John Keats, When I have Fears that I may Cease to be

Perhaps this poem is an omen that Keats knew that he would die young. Or perhaps, this is simply a worry of all people who don’t want to go before they feel their work is finished. The speaker, presuming Keats himself, portrays his love for books, filled with “charactery,” by likening them to garners that hold “full ripened grain.” This is an agricultural reference which is ironic because most agricultural images are not usually associated with books. Nevertheless, Keats does not focus on the opposition here but instead likens it in its highest esteem. Finally, when the speaker shares his fears of ceasing to be this does not necessarily mean death. It appears in the last lines “and think/Till love and fame to nothingness do sink” that he is also speaking about his legacy.

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John Keats, Ode on Melancholy

Just like the other odes, Keats uses personification extensively throughout the poem. This technique appears to enrich the poem’s romantic, or perhaps dramatic, nature. In the second stanza, melancholy is first mentioned directly but it begins with a small letter (“But when the melancholy fit shall fall”). The reader is presented with only an inkling of this feeling, “sudden from heaven like a weeping cloud.” However, when it is directly referenced again in the last stanza, melancholy has grown in power. As a result, it is featured with a capital letter (“Veiled Melancholy has her sovran shrine”).

John Keats, Ode to a Nightingale

This beautiful poem plays with concepts of opposites throughout. In the beginning, Keats writes that the speaker “heart aches” yet he feels “drowsy numbness” and the bird sings of summer “in full-throated ease.” Aches and numbness and full-throated and ease are just a couple of examples of the opposites or the imagery of extremes that Keats incorporates into the poem. Furthermore, life and death seem to constantly be at a struggle. In the seventh stanza Keats even points out that the nightingale was “not born for death, immortal bird!” Perhaps this poem focuses so much on the extremes because the highs that Keats is trying to portray for his readers, that the highs of his speaker’s love for this nightingale, can only be achieved or understood despite or because their accompanying lows.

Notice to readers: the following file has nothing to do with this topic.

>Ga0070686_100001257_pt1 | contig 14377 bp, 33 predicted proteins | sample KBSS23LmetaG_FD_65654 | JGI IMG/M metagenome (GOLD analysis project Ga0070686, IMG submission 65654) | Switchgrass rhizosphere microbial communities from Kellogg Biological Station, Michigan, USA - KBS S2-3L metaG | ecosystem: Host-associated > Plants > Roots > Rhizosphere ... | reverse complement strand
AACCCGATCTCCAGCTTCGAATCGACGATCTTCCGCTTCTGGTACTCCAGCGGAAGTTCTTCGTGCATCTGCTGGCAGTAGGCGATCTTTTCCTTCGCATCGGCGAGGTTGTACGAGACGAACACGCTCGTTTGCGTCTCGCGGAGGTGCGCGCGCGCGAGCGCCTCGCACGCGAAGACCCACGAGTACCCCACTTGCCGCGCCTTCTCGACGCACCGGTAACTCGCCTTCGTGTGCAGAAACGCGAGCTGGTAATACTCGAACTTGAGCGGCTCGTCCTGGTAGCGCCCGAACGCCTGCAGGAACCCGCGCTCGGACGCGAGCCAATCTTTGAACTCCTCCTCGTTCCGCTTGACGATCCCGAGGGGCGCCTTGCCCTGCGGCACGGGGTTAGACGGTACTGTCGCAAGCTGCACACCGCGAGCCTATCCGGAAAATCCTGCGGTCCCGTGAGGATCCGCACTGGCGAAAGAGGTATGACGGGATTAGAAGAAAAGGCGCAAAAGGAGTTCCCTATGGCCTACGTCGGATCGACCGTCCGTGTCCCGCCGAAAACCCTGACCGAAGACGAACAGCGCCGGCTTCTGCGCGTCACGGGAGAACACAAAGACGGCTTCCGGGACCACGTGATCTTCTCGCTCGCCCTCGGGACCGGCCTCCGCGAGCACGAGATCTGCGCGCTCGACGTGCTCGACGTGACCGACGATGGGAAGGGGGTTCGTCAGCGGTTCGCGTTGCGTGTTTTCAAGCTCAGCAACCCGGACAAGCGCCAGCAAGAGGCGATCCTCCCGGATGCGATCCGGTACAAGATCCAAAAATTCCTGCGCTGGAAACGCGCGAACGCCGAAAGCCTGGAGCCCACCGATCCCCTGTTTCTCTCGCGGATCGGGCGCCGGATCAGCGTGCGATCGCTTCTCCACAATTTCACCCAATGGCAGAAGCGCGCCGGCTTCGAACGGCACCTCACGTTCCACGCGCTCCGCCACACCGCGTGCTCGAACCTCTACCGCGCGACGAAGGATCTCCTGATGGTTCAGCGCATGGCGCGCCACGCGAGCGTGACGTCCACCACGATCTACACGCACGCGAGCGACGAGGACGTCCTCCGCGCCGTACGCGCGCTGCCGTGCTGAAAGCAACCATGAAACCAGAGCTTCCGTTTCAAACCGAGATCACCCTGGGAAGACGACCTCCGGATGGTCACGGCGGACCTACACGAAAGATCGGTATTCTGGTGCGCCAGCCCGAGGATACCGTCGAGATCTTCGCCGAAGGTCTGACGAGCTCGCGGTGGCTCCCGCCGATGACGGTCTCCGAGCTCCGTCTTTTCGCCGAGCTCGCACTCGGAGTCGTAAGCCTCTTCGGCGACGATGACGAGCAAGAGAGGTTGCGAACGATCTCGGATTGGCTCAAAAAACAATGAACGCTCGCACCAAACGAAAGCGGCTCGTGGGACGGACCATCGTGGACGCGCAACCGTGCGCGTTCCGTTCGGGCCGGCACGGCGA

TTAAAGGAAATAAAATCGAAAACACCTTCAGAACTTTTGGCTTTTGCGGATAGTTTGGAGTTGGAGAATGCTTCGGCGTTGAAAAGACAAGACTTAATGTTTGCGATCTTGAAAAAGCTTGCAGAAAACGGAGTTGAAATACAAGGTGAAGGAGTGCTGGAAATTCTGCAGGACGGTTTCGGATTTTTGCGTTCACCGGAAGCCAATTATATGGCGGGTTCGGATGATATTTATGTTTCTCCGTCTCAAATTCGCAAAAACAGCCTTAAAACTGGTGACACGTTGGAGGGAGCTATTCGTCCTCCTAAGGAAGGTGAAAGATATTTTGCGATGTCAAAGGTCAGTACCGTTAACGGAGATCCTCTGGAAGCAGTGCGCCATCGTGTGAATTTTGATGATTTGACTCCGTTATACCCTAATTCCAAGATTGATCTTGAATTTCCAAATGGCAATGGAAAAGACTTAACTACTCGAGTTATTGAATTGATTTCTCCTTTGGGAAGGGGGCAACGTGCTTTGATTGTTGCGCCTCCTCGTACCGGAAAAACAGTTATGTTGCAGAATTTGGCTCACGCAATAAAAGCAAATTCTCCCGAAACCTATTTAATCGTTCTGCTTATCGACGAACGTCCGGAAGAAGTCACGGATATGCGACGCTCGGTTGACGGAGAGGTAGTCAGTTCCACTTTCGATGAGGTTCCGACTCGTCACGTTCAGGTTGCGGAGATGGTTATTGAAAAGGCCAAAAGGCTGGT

John Keats, Ode to Psyche

This poem remind me a little of meta-fiction/meta-literature in which the author writes about the process of writing.“I wandered in a forest thoughtlessly,/And, on the sudden, fainting with surprise” The poem is written in first person and the speaker metaphorically discusses the process of coming up with an idea. The ode is in a praise to the speaker’s psyche which Keats personifies with the capital letter and writes “The winged Psyche with awakened eyes.” Actually, upon doing further research into this poem it seems like it was actually written to the goddess Psyche. Unlike other gods, however, she has no “altar heaped with flowers” or temples. As an ode, the poem may also serve as a metaphorical temple or altar heaped with flowers and perhaps as one that will withstand the test of time much better than physical objects.

John Keats, Bright Star, Would I were Steadfast as Thou Art

This poem begins with the exclamation in which the speaker appears enamoured with the “steadfast” “art” that the “Bright Start” exudes. Bright Star can be interpreted both literally (as an actual star) and metaphorically (as a personification of a woman). I am particularly taken the jealousy that appears in the speaker’s voice. To me, it seems like the speaker (presuming Keats himself) is almost envious of the star in that it can exude art continuously (“steadfastly”) while he as a poet/writer cannot. After reading “Like Nature’s patient sleepless eremite,” I looked up the word “eremite” and found that it means a hermit or a religious recluse. According to dictionary.com, the word also means “lonely, solitary, desolate” and originally derives from Latin and Greek and means “living in the desert.” In context, its meaning is an interesting juxtaposition with the following line that uses imagery that is the opposite of the desert, namely “moving waters.”